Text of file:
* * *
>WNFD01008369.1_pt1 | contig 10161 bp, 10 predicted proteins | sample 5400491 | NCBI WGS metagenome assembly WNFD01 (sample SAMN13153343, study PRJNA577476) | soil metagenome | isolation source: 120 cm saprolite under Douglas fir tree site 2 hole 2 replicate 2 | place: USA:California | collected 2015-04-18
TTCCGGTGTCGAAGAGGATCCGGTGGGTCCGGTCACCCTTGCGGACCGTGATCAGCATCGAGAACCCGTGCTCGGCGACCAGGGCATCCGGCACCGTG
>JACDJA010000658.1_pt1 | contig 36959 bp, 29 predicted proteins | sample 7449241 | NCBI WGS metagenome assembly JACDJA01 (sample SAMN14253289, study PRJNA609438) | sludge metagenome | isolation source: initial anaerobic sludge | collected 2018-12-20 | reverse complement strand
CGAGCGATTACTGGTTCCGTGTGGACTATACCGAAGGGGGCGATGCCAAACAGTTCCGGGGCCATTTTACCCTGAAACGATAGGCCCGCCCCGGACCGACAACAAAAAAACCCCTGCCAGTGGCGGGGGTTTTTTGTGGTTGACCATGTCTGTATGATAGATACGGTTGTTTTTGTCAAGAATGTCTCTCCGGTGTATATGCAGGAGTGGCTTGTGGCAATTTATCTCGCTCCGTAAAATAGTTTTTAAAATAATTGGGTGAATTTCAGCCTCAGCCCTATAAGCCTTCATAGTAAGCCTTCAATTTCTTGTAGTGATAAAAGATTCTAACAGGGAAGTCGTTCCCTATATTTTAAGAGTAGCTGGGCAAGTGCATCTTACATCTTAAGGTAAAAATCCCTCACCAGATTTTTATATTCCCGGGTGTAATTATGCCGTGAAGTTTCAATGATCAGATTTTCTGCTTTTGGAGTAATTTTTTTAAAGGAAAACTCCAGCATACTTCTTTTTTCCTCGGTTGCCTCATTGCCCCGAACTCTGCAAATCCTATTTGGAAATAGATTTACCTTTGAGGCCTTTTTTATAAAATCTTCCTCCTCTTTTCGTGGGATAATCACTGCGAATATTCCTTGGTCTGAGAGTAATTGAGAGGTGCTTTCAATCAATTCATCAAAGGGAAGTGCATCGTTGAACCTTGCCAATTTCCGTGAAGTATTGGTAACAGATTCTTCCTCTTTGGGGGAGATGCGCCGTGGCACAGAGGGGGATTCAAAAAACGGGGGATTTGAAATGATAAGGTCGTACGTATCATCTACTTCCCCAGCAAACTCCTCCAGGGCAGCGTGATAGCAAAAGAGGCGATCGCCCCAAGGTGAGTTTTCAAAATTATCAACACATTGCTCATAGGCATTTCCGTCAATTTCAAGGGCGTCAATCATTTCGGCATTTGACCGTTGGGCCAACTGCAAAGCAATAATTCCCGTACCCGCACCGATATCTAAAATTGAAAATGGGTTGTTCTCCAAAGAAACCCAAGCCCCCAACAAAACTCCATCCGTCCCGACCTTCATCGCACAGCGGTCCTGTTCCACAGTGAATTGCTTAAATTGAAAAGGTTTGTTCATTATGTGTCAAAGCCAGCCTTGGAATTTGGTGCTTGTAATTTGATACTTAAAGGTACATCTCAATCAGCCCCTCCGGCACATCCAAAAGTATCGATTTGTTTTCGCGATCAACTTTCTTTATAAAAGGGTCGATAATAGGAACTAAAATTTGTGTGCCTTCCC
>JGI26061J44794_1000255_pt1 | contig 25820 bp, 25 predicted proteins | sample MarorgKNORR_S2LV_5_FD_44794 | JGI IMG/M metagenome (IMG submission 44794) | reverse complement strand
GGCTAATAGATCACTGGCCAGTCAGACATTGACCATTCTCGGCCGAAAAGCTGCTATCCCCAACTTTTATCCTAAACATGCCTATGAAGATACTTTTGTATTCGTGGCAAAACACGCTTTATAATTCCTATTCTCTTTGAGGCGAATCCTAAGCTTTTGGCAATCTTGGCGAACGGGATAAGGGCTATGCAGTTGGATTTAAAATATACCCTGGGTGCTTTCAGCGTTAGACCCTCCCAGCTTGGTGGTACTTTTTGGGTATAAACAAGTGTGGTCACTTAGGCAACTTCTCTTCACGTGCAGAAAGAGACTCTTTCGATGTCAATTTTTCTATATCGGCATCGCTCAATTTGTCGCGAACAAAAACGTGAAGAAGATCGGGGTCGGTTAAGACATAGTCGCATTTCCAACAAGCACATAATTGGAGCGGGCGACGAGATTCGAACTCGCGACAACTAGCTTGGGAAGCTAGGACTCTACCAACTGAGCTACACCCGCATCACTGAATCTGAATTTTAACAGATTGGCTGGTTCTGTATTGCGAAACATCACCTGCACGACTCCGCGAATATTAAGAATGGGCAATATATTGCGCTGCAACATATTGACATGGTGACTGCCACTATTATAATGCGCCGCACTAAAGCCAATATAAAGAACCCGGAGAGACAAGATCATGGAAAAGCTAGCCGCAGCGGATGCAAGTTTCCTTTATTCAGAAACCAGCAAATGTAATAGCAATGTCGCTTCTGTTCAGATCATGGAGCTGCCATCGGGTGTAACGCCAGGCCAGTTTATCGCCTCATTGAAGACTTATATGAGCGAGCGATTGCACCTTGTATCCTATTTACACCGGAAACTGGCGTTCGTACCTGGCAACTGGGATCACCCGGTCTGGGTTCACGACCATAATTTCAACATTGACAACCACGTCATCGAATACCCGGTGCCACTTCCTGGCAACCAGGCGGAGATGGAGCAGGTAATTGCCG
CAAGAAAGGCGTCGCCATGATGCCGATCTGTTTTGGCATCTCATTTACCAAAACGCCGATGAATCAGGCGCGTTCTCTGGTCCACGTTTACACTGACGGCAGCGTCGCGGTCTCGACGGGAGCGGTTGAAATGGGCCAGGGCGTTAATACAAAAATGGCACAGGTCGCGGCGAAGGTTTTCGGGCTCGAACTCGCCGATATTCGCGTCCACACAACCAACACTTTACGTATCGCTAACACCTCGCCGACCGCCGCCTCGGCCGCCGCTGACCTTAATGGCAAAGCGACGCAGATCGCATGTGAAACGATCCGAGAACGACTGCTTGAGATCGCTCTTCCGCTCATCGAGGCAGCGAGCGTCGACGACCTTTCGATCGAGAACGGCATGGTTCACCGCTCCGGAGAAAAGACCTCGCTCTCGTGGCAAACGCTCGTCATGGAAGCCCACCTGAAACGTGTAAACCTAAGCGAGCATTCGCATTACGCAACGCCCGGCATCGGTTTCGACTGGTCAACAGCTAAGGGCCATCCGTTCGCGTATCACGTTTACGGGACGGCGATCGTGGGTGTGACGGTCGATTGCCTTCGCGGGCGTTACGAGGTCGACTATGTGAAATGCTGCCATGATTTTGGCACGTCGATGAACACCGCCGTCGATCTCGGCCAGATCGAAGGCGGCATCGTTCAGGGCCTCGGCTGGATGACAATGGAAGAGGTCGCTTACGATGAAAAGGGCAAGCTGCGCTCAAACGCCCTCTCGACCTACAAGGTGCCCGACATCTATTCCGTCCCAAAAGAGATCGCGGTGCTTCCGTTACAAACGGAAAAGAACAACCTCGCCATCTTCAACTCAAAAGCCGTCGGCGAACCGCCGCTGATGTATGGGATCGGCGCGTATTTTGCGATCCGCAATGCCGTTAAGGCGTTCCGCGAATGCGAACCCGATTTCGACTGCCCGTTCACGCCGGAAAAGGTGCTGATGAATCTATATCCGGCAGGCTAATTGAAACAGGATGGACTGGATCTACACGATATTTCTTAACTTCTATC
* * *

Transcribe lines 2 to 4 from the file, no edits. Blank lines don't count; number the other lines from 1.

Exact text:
TTCCGGTGTCGAAGAGGATCCGGTGGGTCCGGTCACCCTTGCGGACCGTGATCAGCATCGAGAACCCGTGCTCGGCGACCAGGGCATCCGGCACCGTG
>JACDJA010000658.1_pt1 | contig 36959 bp, 29 predicted proteins | sample 7449241 | NCBI WGS metagenome assembly JACDJA01 (sample SAMN14253289, study PRJNA609438) | sludge metagenome | isolation source: initial anaerobic sludge | collected 2018-12-20 | reverse complement strand
CGAGCGATTACTGGTTCCGTGTGGACTATACCGAAGGGGGCGATGCCAAACAGTTCCGGGGCCATTTTACCCTGAAACGATAGGCCCGCCCCGGACCGACAACAAAAAAACCCCTGCCAGTGGCGGGGGTTTTTTGTGGTTGACCATGTCTGTATGATAGATACGGTTGTTTTTGTCAAGAATGTCTCTCCGGTGTATATGCAGGAGTGGCTTGTGGCAATTTATCTCGCTCCGTAAAATAGTTTTTAAAATAATTGGGTGAATTTCAGCCTCAGCCCTATAAGCCTTCATAGTAAGCCTTCAATTTCTTGTAGTGATAAAAGATTCTAACAGGGAAGTCGTTCCCTATATTTTAAGAGTAGCTGGGCAAGTGCATCTTACATCTTAAGGTAAAAATCCCTCACCAGATTTTTATATTCCCGGGTGTAATTATGCCGTGAAGTTTCAATGATCAGATTTTCTGCTTTTGGAGTAATTTTTTTAAAGGAAAACTCCAGCATACTTCTTTTTTCCTCGGTTGCCTCATTGCCCCGAACTCTGCAAATCCTATTTGGAAATAGATTTACCTTTGAGGCCTTTTTTATAAAATCTTCCTCCTCTTTTCGTGGGATAATCACTGCGAATATTCCTTGGTCTGAGAGTAATTGAGAGGTGCTTTCAATCAATTCATCAAAGGGAAGTGCATCGTTGAACCTTGCCAATTTCCGTGAAGTATTGGTAACAGATTCTTCCTCTTTGGGGGAGATGCGCCGTGGCACAGAGGGGGATTCAAAAAACGGGGGATTTGAAATGATAAGGTCGTACGTATCATCTACTTCCCCAGCAAACTCCTCCAGGGCAGCGTGATAGCAAAAGAGGCGATCGCCCCAAGGTGAGTTTTCAAAATTATCAACACATTGCTCATAGGCATTTCCGTCAATTTCAAGGGCGTCAATCATTTCGGCATTTGACCGTTGGGCCAACTGCAAAGCAATAATTCCCGTACCCGCACCGATATCTAAAATTGAAAATGGGTTGTTCTCCAAAGAAACCCAAGCCCCCAACAAAACTCCATCCGTCCCGACCTTCATCGCACAGCGGTCCTGTTCCACAGTGAATTGCTTAAATTGAAAAGGTTTGTTCATTATGTGTCAAAGCCAGCCTTGGAATTTGGTGCTTGTAATTTGATACTTAAAGGTACATCTCAATCAGCCCCTCCGGCACATCCAAAAGTATCGATTTGTTTTCGCGATCAACTTTCTTTATAAAAGGGTCGATAATAGGAACTAAAATTTGTGTGCCTTCCC